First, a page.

July 14, 2011 - Xcel condition ends talks about possible wind deal
Xcel condition ends talks about possible wind deal
Several weeks of intensive and committed negotiations with Xcel Energy about the possibility of a wind purchase plan with Boulder ended this week, when Xcel refused to drop a condition that City Council agree to put a 20-year franchise on the ballot in November, without a corresponding wind agreement.
Xcel wanted City Council to put both the franchise paired with a wind deal and the franchise by itself on the ballot. City staff had been working with Xcel to develop a proposal for council that could have included the franchise if it were paired with the increase in renewable energy that was associated with the possible wind agreement.
City staff advised Xcel multiple times that council support for a standalone franchise was unlikely. During each of these conversations, the utility’s representatives indicated they wanted to keep negotiating and take that issue “under advisement” later. On Tuesday, July 12, Xcel communicated a final determination that it would not agree to a wind deal at all if the standalone franchise was not a part of the proposal to council.
The city’s energy future goals include stable rates, more local control and a decreased carbon footprint. While the franchise paired with significantly increased renewable wind energy would have moved toward some of these goals, the franchise by itself does not. The city spent most of 2010 discussing the possibility of a standalone franchise with Xcel Energy. City Council weighed many factors, including the rapidly changing energy industry, the emergence of innovative technology and Boulder’s steadfast commitment to lowering greenhouse gas emissions. After careful deliberations, council decided last summer that 20 years was simply too long to commit to a coal-dependent, investor-owned utility and rejected this option.
Since then, Xcel Energy has continued to provide electricity to homes and businesses in the city without a franchise agreement, as required by state law. The city, meanwhile, has worked to define the community’s goals for its energy future and analyze a variety of paths for achieving them. One of these has been the possible creation of a municipally owned power utility.
In late May, Xcel outlined a proposal that could help the community achieve some of its goals without creating its own utility. The proposal involved the city paying increased initial costs associated with the construction of a new wind farm in eastern Colorado. The turbines would have put 200 megawatts of new wind power onto the state’s grid. Boulder, in return for its investment, would purchase the Renewable Energy Credits. While the city was interested in exploring a wind agreement, both the staff team and council members had significant concerns about the proposal. Among them was the level of financial risk the city would assume in this venture. Representatives of the city, Xcel Energy and wind developer NextEra Energy Resources began negotiations in hopes of resolving these concerns.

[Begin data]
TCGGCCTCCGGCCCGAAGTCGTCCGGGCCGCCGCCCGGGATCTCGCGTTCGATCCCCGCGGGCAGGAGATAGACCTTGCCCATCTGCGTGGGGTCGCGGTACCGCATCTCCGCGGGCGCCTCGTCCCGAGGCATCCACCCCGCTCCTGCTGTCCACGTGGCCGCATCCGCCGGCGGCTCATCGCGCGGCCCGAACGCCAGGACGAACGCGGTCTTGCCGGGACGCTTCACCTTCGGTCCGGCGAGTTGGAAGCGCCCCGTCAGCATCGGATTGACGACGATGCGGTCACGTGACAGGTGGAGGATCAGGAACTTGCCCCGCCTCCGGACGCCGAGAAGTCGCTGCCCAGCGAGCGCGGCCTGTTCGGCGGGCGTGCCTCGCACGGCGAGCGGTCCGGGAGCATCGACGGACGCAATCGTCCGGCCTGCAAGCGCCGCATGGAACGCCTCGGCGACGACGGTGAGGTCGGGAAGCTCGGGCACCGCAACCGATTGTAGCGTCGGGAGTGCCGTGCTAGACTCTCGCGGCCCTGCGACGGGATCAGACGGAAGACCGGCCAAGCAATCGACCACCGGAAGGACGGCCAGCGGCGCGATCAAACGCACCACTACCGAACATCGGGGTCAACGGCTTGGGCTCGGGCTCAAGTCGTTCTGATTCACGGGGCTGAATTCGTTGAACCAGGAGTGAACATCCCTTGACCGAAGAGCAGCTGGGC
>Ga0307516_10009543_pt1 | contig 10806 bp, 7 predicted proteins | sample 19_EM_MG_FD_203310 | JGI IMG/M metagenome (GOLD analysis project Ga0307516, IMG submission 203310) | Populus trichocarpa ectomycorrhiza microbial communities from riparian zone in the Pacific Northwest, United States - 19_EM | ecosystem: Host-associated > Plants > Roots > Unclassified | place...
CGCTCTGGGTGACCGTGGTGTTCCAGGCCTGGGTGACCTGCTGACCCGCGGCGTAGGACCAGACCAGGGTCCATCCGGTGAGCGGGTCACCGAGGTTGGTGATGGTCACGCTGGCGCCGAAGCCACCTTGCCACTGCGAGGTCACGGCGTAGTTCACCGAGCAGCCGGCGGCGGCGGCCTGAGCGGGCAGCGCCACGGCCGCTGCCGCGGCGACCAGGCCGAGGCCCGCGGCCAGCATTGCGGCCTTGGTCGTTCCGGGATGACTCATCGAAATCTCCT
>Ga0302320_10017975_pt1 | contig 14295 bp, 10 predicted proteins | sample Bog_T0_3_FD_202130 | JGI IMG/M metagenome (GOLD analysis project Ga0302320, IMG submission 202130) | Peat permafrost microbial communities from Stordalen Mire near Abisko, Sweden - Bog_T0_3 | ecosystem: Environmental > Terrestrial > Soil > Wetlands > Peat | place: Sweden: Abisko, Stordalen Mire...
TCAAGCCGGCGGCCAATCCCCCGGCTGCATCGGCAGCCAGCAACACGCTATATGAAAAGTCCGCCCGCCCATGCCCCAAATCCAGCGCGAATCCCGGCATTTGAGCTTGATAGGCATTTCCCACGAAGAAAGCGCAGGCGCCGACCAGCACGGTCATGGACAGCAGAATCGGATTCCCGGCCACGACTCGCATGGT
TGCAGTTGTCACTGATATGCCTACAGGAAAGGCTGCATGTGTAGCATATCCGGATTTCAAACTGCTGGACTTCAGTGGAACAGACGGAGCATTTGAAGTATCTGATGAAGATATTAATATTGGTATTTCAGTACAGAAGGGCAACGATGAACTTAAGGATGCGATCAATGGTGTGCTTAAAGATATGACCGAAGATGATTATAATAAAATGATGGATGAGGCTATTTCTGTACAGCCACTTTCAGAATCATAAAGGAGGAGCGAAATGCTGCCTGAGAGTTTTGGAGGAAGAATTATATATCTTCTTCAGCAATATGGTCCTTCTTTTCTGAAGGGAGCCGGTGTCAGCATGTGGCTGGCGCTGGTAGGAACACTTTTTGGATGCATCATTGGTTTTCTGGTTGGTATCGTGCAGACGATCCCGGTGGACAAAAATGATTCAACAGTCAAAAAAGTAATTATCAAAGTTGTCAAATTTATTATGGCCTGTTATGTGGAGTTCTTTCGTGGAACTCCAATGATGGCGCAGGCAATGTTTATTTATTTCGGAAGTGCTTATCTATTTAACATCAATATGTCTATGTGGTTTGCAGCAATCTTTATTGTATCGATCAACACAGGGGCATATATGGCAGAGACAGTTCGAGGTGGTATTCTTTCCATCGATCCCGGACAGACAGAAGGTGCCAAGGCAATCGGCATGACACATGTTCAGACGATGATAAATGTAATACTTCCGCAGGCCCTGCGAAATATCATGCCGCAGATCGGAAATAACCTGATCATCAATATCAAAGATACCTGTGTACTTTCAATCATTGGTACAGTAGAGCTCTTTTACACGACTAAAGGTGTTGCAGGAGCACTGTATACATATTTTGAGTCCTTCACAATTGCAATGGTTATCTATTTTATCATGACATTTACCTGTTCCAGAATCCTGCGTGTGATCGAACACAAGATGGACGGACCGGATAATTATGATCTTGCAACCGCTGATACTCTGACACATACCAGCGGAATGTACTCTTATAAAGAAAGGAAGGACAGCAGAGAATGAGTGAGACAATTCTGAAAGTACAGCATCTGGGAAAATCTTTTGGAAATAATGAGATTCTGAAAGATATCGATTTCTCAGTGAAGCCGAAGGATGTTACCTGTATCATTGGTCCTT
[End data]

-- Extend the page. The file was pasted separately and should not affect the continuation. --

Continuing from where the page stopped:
Many of the questions were addressed; however, Xcel’s insistence on a standalone franchise ballot option has brought the discussions to an end.
“The City of Boulder understands why Xcel Energy wants a 20-year franchise agreement, and it is possible that council and voters might have approved that, if such an agreement came with a well-negotiated wind purchase plan,” said City Manager Jane Brautigam. “But we know that a franchise by itself would tie the city to a long-term energy future that remains largely dependent on investments in coal and a business model that prevents local communities from making decisions about their own energy futures. This runs contrary to the goals Boulder wants to achieve.”
City Attorney Tom Carr said the city appreciates Xcel and NextEra’s interest and work on the proposal, but that successful passage of this option, given the utility’s demand, was unlikely.
“We spent many hours at the table, and it was clear that all the parties were committed to trying to reach a mutually acceptable agreement,” Carr said. “I thank everyone for their participation, but sometimes there are problems for which there are no solutions. This appears to be an obstacle we could not overcome.”
Carr plans to provide a written update on the status of the wind negotiations as part of a memo that council members will receive prior to their July 19 meeting. He will also give a brief verbal presentation on July 19 under a section of the meeting called Matters from the City Attorney, which typically occurs near the end of the evening. A public hearing on other energy options will proceed as planned. Because the staff team does not believe that it can make a good faith recommendation that council consider a standalone franchise, and because Xcel has said it will not move forward without one, the wind proposal will not be a part of that hearing.
The full memo to council will be available at http://www.boulderenergyfuture.com before Tuesday’s council meeting. Additional information and previous memos are available at that same website now.
Last Updated on Friday, 15 June 2012 08:14